DISTRESSED markets tend not to react well to offers of salvation being abruptly withdrawn. Holders of toxic mortgage-backed securities had pinned their hopes on the American government’s plan to buy large piles of the stuff through auctions as part of the Troubled Asset Relief Programme (TARP). The decision on November 12th to abandon that approach in favour of direct capital injections has left them shattered. The ABX index, which is linked to residential mortgages, is plumbing new depths. Spreads on the CMBX index, which is tied to securities backed by loans for offices, shopping malls and so on, have been exploding (see chart).John Mauldin suggests that there artificial restraints may be preventing funds from buying these cheap loans:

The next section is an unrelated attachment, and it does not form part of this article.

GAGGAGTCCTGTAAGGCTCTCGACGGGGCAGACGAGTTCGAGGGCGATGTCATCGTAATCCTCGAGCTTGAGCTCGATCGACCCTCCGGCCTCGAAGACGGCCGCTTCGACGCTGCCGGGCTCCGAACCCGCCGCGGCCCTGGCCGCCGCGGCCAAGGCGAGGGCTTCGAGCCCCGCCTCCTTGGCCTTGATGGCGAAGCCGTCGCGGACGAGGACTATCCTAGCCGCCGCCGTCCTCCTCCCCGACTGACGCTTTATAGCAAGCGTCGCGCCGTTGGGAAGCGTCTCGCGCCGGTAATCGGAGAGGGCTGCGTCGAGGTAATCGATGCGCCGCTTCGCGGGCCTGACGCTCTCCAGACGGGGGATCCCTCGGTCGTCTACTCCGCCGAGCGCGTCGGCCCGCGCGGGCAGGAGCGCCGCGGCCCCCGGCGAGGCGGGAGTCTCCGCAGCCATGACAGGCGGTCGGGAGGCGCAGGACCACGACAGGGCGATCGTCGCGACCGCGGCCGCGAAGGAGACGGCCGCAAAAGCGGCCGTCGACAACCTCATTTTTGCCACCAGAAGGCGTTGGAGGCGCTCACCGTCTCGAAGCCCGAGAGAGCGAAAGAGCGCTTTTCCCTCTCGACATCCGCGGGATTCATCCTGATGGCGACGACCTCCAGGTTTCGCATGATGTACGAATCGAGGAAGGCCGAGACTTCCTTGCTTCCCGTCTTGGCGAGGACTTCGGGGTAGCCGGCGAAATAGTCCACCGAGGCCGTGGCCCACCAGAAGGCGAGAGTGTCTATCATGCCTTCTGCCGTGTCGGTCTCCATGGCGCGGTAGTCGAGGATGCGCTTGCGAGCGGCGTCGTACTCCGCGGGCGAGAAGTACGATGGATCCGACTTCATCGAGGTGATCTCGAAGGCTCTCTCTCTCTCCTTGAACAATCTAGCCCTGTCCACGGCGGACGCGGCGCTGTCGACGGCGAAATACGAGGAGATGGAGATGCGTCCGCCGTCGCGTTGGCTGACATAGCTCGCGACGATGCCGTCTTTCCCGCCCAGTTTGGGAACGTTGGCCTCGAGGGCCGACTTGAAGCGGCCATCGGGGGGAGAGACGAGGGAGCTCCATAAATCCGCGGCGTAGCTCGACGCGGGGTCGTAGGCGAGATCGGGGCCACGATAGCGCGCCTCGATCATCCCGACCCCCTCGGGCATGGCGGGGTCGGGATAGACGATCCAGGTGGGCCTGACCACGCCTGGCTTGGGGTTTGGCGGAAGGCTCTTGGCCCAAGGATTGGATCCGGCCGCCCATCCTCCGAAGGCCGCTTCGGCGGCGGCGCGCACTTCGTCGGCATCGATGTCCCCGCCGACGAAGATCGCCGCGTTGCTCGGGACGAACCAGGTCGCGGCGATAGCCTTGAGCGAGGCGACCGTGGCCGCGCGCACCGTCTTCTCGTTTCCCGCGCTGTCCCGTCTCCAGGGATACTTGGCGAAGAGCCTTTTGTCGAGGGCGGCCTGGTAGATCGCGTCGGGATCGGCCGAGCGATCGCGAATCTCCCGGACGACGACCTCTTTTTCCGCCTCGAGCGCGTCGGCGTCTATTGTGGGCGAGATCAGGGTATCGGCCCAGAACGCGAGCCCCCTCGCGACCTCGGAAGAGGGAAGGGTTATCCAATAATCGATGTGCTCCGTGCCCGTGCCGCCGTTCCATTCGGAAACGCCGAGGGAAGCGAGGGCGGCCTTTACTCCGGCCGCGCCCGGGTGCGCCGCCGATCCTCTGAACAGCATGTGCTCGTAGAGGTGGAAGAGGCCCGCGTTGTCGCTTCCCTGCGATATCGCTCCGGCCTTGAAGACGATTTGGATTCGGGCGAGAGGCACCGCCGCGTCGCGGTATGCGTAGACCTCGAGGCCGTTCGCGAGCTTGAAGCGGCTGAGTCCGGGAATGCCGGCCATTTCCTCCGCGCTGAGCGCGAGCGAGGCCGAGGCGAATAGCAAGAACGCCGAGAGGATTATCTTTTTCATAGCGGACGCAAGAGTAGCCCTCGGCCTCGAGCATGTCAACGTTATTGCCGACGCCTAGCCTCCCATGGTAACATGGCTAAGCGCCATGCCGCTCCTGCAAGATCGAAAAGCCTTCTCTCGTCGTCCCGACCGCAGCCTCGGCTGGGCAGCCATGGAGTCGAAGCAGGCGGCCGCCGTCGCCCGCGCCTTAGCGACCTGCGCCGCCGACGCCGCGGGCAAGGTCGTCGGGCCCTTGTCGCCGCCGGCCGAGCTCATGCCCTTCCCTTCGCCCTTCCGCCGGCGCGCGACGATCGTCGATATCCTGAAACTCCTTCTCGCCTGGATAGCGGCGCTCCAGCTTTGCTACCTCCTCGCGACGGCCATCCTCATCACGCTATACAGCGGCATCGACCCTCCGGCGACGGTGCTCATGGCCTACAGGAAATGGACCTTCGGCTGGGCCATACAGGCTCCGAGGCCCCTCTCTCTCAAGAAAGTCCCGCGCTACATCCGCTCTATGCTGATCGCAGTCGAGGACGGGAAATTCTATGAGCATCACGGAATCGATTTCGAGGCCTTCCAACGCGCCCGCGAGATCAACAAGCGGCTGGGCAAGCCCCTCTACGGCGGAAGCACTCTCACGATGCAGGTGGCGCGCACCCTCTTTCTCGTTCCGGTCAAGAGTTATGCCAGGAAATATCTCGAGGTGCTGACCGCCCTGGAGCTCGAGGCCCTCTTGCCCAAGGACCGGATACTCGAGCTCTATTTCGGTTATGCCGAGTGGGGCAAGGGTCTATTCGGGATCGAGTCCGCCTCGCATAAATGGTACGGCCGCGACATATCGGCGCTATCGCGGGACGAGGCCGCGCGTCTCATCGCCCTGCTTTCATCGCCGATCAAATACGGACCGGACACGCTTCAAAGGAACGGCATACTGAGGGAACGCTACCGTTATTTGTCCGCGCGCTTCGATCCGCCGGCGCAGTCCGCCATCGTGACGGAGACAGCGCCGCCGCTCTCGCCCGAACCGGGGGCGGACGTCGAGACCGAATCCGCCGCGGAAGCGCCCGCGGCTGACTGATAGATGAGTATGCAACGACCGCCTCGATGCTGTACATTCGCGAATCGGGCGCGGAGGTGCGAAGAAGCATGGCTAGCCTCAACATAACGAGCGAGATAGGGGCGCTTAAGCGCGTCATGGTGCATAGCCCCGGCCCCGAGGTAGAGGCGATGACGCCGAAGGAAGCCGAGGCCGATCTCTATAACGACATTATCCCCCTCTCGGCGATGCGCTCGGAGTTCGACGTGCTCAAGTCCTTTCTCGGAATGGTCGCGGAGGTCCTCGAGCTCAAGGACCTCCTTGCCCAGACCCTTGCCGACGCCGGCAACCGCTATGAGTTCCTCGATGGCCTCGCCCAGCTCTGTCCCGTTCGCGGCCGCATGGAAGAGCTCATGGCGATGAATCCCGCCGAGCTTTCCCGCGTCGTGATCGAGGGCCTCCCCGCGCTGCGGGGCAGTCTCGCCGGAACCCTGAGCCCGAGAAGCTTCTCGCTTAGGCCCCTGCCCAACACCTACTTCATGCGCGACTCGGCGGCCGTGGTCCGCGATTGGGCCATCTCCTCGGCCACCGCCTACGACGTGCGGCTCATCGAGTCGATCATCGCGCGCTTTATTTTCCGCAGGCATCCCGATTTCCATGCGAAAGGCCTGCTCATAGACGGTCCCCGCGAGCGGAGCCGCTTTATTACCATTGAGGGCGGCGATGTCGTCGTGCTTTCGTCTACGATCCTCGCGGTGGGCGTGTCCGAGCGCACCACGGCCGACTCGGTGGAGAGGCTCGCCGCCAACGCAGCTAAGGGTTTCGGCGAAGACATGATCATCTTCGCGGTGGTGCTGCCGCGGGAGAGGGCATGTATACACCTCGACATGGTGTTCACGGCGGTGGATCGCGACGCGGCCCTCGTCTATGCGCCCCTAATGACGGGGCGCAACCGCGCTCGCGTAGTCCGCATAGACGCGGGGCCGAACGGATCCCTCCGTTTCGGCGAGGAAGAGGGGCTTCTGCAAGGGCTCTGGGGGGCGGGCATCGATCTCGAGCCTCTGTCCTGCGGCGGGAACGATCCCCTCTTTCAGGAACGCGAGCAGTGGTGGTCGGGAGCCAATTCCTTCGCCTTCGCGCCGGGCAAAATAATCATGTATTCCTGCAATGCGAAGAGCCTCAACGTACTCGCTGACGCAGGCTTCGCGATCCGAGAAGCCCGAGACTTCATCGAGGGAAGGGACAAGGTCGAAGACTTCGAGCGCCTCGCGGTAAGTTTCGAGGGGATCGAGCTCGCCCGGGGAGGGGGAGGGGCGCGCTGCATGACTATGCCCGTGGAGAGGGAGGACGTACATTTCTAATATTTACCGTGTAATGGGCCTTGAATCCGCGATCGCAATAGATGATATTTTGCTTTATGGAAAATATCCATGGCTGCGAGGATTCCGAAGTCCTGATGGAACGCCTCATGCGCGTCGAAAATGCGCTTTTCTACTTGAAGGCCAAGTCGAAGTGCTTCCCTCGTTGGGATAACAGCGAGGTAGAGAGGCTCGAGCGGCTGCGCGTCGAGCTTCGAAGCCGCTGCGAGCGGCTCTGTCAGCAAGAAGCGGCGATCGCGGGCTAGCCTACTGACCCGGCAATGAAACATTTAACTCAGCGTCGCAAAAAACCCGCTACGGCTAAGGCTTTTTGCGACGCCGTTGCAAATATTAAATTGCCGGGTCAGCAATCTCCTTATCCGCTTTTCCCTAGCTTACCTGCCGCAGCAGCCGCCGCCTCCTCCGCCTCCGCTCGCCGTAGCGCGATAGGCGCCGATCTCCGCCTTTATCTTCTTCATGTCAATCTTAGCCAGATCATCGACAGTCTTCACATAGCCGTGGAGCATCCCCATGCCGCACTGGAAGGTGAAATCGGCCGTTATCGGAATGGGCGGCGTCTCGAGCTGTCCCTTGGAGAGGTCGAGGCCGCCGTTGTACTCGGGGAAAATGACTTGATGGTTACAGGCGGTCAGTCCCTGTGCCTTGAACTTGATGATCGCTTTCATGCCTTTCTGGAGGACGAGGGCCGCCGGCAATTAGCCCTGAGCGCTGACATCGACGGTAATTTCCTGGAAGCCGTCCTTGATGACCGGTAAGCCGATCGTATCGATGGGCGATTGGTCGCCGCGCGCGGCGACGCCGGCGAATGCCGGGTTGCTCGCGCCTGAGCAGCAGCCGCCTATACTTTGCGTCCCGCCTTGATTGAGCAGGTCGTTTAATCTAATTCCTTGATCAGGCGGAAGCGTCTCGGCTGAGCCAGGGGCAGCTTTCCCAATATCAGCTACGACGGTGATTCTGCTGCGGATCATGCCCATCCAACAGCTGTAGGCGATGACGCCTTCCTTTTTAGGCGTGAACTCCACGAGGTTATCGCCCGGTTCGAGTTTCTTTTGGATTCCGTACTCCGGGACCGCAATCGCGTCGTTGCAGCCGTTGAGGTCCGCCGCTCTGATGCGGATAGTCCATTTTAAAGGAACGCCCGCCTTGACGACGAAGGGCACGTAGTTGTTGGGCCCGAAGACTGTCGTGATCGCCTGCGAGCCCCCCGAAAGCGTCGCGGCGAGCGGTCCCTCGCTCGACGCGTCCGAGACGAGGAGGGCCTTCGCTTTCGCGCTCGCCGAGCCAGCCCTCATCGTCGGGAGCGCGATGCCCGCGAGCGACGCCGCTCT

Today, many highly rated loans are selling for 80 cents on the dollar. There is nothing wrong with the collateral or the corporation which owes the money; there is just no one with ready cash to buy the loans. I asked my friend why he doesn't buy them, since they offer very good returns.
The problem is that his fund, and most other CLOs, have covenants in their offering documents that prevent them from buying debt at less than 85 cents on the dollar. That covenant is a good thing in normal markets, as it prevents possible mischief by the manager, but right now it means that a lot of opportunity is being missed.